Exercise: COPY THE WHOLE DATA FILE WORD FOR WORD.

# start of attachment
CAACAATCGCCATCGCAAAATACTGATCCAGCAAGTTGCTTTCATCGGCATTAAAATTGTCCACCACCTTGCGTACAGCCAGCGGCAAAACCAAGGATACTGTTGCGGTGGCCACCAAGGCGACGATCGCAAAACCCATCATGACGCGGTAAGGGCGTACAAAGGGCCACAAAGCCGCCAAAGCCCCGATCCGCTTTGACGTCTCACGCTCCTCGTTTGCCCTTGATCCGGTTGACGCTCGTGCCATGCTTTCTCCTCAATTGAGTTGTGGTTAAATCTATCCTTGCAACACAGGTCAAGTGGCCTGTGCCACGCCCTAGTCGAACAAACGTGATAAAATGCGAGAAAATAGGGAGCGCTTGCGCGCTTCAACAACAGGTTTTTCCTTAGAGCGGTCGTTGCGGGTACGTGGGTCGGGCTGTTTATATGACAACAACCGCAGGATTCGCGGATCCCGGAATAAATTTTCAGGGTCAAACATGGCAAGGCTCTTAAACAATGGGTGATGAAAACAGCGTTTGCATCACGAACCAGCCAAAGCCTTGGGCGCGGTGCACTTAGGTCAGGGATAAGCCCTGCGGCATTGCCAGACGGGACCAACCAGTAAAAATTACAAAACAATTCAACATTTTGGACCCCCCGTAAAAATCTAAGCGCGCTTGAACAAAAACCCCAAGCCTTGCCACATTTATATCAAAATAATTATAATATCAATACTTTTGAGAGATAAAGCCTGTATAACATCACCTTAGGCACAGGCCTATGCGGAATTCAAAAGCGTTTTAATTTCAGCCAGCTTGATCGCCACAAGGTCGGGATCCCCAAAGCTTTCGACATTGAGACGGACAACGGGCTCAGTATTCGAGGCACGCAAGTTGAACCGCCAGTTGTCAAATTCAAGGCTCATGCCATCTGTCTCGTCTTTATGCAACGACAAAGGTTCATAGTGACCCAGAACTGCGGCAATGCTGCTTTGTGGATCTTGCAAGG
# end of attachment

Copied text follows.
CAACAATCGCCATCGCAAAATACTGATCCAGCAAGTTGCTTTCATCGGCATTAAAATTGTCCACCACCTTGCGTACAGCCAGCGGCAAAACCAAGGATACTGTTGCGGTGGCCACCAAGGCGACGATCGCAAAACCCATCATGACGCGGTAAGGGCGTACAAAGGGCCACAAAGCCGCCAAAGCCCCGATCCGCTTTGACGTCTCACGCTCCTCGTTTGCCCTTGATCCGGTTGACGCTCGTGCCATGCTTTCTCCTCAATTGAGTTGTGGTTAAATCTATCCTTGCAACACAGGTCAAGTGGCCTGTGCCACGCCCTAGTCGAACAAACGTGATAAAATGCGAGAAAATAGGGAGCGCTTGCGCGCTTCAACAACAGGTTTTTCCTTAGAGCGGTCGTTGCGGGTACGTGGGTCGGGCTGTTTATATGACAACAACCGCAGGATTCGCGGATCCCGGAATAAATTTTCAGGGTCAAACATGGCAAGGCTCTTAAACAATGGGTGATGAAAACAGCGTTTGCATCACGAACCAGCCAAAGCCTTGGGCGCGGTGCACTTAGGTCAGGGATAAGCCCTGCGGCATTGCCAGACGGGACCAACCAGTAAAAATTACAAAACAATTCAACATTTTGGACCCCCCGTAAAAATCTAAGCGCGCTTGAACAAAAACCCCAAGCCTTGCCACATTTATATCAAAATAATTATAATATCAATACTTTTGAGAGATAAAGCCTGTATAACATCACCTTAGGCACAGGCCTATGCGGAATTCAAAAGCGTTTTAATTTCAGCCAGCTTGATCGCCACAAGGTCGGGATCCCCAAAGCTTTCGACATTGAGACGGACAACGGGCTCAGTATTCGAGGCACGCAAGTTGAACCGCCAGTTGTCAAATTCAAGGCTCATGCCATCTGTCTCGTCTTTATGCAACGACAAAGGTTCATAGTGACCCAGAACTGCGGCAATGCTGCTTTGTGGATCTTGCAAGG